Don't let the cold get you down. Dr Bob Smith offers some timely advice on how to keep healthy this winter.
Watch your blood sugars
Winter is here and people with all types of diabetes tend to see their blood sugar levels rise when the temperature drops. Regular testing will help you catch any high or low blood sugar levels and help keep them under control. Cold hands can make testing trickier, so warm them up before doing your test.
Do a little daily activity
If you tend to feel the cold during the winter, exercising regularly could help. Being physically active can help regulate your glucose levels by increasing insulin sensitivity (in all types of diabetes), keeping you warm and improving your mood.
Exercise warms you up by increasing your metabolism. Physical activity is also good for the mind and gives you more energy, leaving you in a better position to manage all your activities.
Try to avoid getting ill
It is harder to control your diabetes if you are ill, so it makes sense to try to ward off illnesses as much as possible during the flu season. As well as making you feel rotten and less energetic, blood sugar levels often rise significantly higher when you have a cold, flu or a virus. Keep yourself warm, eat well and watch your blood sugar levels. Consider seeing your doctor for a flu jab, it is free of charge for people with diabetes.
Watch your diet
Many of us eat more in the colder months and we tend to reach for high calorie comfort foods, ready meals and fat-filled takeaways when it gets cold. This is the body’s natural response to the cold but try to keep an eye on what you are eating and make sure you don’t eat too much.
Stick to a wholefood diet with lots of fresh vegetables and fruit – warming soups and winter stews provide comfort as well as lots of vitamins and minerals.
Boost your vitamin D levels
Around five percent of adults in New Zealand are deficient in vitamin D and a further 27 percent are below the recommended level. Vitamin D is essential for bone strength. The risk of deficiency rises if you live south of Nelson-Marlborough and get little time outdoors between May and August.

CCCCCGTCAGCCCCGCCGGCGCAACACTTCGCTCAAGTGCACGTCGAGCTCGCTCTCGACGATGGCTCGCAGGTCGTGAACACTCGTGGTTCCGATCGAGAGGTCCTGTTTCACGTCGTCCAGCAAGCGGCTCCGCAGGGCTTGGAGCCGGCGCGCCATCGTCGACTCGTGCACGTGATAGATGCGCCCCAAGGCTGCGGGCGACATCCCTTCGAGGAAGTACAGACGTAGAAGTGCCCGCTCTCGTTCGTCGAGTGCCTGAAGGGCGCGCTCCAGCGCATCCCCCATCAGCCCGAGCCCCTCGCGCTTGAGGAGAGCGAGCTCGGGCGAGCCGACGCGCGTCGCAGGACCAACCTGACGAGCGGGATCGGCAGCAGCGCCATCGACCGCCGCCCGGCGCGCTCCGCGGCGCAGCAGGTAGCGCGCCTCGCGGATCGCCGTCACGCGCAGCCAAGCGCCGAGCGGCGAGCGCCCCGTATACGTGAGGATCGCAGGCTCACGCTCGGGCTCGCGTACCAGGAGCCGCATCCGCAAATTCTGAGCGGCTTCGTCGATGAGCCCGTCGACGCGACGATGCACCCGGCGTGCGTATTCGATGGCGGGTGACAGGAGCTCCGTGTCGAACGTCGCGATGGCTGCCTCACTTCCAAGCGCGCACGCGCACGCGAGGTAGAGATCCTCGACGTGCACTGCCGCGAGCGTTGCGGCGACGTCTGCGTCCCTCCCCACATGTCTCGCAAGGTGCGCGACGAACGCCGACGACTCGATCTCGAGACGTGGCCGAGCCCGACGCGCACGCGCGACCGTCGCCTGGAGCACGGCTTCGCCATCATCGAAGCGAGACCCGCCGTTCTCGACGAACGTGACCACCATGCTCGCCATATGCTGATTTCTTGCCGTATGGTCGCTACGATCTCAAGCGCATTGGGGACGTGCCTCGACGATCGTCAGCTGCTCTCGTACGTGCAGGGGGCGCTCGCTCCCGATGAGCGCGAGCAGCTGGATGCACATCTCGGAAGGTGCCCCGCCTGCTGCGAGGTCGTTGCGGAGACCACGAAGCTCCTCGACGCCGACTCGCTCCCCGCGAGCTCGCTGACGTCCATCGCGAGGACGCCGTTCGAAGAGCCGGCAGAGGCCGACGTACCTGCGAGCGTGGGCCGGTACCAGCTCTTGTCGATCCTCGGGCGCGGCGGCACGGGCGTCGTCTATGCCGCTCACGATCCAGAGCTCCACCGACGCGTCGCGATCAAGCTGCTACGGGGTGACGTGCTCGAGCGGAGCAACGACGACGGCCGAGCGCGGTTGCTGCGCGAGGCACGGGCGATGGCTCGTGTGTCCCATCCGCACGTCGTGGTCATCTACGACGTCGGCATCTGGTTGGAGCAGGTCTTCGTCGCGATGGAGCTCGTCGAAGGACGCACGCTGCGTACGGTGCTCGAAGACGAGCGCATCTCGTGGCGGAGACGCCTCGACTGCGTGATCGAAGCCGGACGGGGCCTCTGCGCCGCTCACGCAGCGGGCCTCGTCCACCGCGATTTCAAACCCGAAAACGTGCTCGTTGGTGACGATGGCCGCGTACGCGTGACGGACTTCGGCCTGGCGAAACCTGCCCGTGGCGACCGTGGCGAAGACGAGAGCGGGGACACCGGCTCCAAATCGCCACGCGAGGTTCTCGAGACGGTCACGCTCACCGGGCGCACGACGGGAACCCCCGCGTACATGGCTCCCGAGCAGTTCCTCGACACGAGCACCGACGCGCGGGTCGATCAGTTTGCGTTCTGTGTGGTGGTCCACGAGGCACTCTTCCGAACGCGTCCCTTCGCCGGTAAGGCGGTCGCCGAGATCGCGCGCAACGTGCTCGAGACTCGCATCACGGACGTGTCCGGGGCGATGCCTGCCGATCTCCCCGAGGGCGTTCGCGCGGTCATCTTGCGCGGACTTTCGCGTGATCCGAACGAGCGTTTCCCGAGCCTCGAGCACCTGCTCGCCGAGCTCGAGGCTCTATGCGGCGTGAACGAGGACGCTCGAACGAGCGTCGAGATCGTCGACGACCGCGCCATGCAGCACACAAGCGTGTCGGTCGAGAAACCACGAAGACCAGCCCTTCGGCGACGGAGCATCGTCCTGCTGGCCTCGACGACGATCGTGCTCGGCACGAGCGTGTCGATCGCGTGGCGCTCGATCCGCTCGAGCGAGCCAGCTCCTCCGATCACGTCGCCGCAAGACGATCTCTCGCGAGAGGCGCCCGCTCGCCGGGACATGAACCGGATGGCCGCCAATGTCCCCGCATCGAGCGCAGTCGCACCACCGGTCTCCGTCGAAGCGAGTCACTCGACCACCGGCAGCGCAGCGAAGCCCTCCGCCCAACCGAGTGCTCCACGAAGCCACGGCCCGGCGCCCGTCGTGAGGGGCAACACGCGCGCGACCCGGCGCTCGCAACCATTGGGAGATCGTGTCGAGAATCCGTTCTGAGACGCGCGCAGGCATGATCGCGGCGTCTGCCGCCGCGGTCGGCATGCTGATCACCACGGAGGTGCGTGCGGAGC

If you have liver or kidney disease, or are on certain medications, you may be at risk of vitamin D deficiency. Talk to your doctor if you are worried about it.Walking outside in the sunshine is a great way to boost vitamin D in the winter. Eating foods rich in vitamin D such as oily fish (salmon, tuna, sardines, eel and warehou), milk and milk products, eggs and liver is another natural way to increase your vitamin D.
Banish the winter blues
Winter can be a tough time of year and the cold weather, lack of sunlight and illness often combine to make people feel a bit gloomy or even depressed. It will help if you follow the tips above, and exercise regularly and eat healthily.
Try to plan time out with family or friends during the winter months and enjoy winter activities together, even if it’s just playing cards in front of the fire. If you find you are not coping, talk to someone you trust about it. It’s important to reach out to others and seek help.
*A version of this story appeared in Diabetes New Zealand’s magazine in Winter 2012. Join today to receive your copy.
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